Health experts warned that the Wuhan coronavirus (COVID-19) Pfizer vaccine for children aged five to 11 shouldn’t have been authorized by the Food and Drug Administration (FDA) because of the lack of data on its long-term risks. A recent survey also revealed that only 27 percent of parents want to have their kids vaccinated against COVID-19.
According to the Kaiser Family Foundation survey, 31 percent of parents won’t get the vaccine for their children aged 12 to 17 while 30 percent of parents who have children aged five to 11 also said they will not have their children vaccinated.
Survey highlights parents’ fears over vaccine safety
Parents of children aged five to 11 have many concerns when it comes to vaccinating their children against COVID-19. Around 76 percent of parents with children in the age group were worried that there isn’t enough data about the long-term effects of COVID-19 vaccines. At least 71 percent of parents also voiced their concerns about kids experiencing serious side effects after getting the COVID-19 vaccine.
On the other hand, only 27 percent of parents with five to 11 year-olds want to have their children vaccinated as soon as one is authorized. A third of the parents were cautious and said that they will wait and observe how the vaccine is working.
The rest of the parents were split. Only five percent said that they would have their kids vaccinated if it’s required for school while the rest are undecided. Many public health researchers and other health experts have spoken up about the risks of vaccines for children outweighing any benefits.
Dr. Ben Carson, secretary of Housing and Urban Development and a former pediatric neurosurgeon at Johns Hopkins Children’s Center, said that the Biden administration’s move to vaccinate young children against COVID-19 is like a “giant experiment,” especially since there is no sufficient data to determine the long-term risks posed by the vaccines.
Carson warned that giving the green light to COVID-19 vaccines for children will unnecessarily put them at risk. He stressed that it makes no sense to subject children to the potential risks of vaccines because the risk of the disease to them is “relatively small.
Children don’t need to get vaccinated, say health experts
Local physicians like Dr. Jeff Barke, a San Diego board-certified primary care physician, agree with Carson. In an interview with San Diego’s KUSI-TV, Barke said that there is no reason to give children the COVID-19 vaccine because they are not at risk.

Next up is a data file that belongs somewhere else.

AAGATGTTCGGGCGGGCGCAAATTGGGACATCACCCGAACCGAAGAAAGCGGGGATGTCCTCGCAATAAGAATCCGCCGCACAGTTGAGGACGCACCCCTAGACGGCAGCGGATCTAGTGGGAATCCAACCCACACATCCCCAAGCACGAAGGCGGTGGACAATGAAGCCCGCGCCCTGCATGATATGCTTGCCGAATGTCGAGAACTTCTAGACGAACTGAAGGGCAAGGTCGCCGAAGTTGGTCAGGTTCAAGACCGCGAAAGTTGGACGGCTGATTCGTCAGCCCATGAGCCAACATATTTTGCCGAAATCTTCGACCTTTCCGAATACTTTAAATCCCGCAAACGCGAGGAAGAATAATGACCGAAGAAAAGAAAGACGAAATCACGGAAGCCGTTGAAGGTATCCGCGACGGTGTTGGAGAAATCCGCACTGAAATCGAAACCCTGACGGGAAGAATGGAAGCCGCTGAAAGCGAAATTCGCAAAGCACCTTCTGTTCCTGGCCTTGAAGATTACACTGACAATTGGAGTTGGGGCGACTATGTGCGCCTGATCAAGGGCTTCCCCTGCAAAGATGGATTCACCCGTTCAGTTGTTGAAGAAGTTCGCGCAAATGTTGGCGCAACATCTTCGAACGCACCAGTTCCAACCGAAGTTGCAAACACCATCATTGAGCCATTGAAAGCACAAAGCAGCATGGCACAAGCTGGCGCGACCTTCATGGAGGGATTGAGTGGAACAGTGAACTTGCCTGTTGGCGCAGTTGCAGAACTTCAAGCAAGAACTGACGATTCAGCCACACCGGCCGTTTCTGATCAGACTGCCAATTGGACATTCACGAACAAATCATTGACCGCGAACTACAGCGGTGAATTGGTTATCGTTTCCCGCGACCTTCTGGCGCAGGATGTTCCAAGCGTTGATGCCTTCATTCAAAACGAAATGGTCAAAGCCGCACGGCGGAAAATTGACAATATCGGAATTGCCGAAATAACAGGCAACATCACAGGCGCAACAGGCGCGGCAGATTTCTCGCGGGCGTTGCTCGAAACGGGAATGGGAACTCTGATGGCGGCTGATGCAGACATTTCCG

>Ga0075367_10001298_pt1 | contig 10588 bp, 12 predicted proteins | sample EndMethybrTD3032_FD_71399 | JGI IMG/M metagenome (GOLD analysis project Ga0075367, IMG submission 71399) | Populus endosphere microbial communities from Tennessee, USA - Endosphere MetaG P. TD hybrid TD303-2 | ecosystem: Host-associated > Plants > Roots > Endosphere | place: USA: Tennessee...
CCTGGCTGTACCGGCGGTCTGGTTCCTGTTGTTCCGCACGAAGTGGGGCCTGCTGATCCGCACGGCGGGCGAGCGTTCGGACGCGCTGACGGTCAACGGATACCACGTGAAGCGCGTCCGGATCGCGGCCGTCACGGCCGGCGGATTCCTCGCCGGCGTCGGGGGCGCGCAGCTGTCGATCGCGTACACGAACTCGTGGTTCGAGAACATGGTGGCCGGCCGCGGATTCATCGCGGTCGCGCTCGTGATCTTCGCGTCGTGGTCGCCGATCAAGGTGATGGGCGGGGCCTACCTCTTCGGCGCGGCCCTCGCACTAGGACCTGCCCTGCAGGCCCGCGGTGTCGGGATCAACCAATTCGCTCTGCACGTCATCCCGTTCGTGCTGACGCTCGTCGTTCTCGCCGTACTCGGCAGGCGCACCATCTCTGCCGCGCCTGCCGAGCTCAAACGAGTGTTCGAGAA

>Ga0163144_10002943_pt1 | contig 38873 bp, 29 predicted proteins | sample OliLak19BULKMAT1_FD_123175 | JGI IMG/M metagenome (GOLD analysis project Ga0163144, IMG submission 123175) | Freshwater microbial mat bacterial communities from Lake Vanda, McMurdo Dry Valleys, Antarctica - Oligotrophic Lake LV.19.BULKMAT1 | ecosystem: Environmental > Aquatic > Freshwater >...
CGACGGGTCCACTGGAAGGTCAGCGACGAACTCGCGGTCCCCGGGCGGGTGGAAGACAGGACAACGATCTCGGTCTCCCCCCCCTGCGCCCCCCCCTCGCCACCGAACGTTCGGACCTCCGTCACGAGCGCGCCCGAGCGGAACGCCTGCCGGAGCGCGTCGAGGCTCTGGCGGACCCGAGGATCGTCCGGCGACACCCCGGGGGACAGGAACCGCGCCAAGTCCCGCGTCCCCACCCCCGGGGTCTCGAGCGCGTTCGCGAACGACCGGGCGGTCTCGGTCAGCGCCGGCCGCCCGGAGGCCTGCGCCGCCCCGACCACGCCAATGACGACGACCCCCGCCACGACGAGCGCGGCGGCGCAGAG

Barke added that the vaccine is experimental and “has no long-term safety studies.” He also criticized experts who are calling for vaccination among young children. (Related: Doctor makes shocking admission about safety of coronavirus vaccines for young children.)
According to Barke, the Centers for Disease Control and Prevention (CDC) recorded only 558 deaths of people under 18 in a population of about 74 million during the pandemic. While he acknowledged that COVID-19 deaths are tragic for those families, the majority of the children who died have had underlying comorbidities such as cancer, congenital heart disease, diabetes and leukemia.
Children don’t need to get vaccinated because if they get infected, most of them would only experience symptoms similar to a bad cold. He added that many people infected with COVID-19 have already recovered and that these cases remain undetected.
Before the CDC panel approved the Pfizer COVID-19 vaccine for children aged five to 11, the British Medical Journal (BMJ) published an article about a whistleblower who revealed that poor practices at a contract research company could have “compromised data integrity and patient safety” during Pfizer’s COVID-19 vaccine trial
Whistleblower Brook Jackson, the former Texas regional director who was employed at the research organization Ventavia Research Group, emailed the FDA after the organization ignored her complaints. She was fired on the same day she sent the email to the agency.
During the critical Phase III trial, Jackson revealed that Pfizer falsified data, unblinded patients, worked with inadequately trained vaccinators and was “slow to follow up on reported adverse events.” According to the BMJ, Jackson also provided internal company documents, audio recordings, photos and emails to back her shocking claims.
The FDA approved the Pfizer shot for children one week after the agency’s advisory panel voted 17-0 to recommend it. The agency knew about the lack of safety data and the nearly 100 percent survival rate of children from COVID-19.
During the FDA advisory committee meeting, Dr. Eric Rubin, editor-in-chief of the New England Journal of Medicine, admitted that many members were concerned about possible severe side effects of the vaccine that are still difficult to determine. But he quickly added that the committee was willing to put the children at risk since there was no way to confirm vaccine safety unless it was administered first.
Visit VaccineInjuryNews.com to learn more about the side effects of COVID-19 vaccines.
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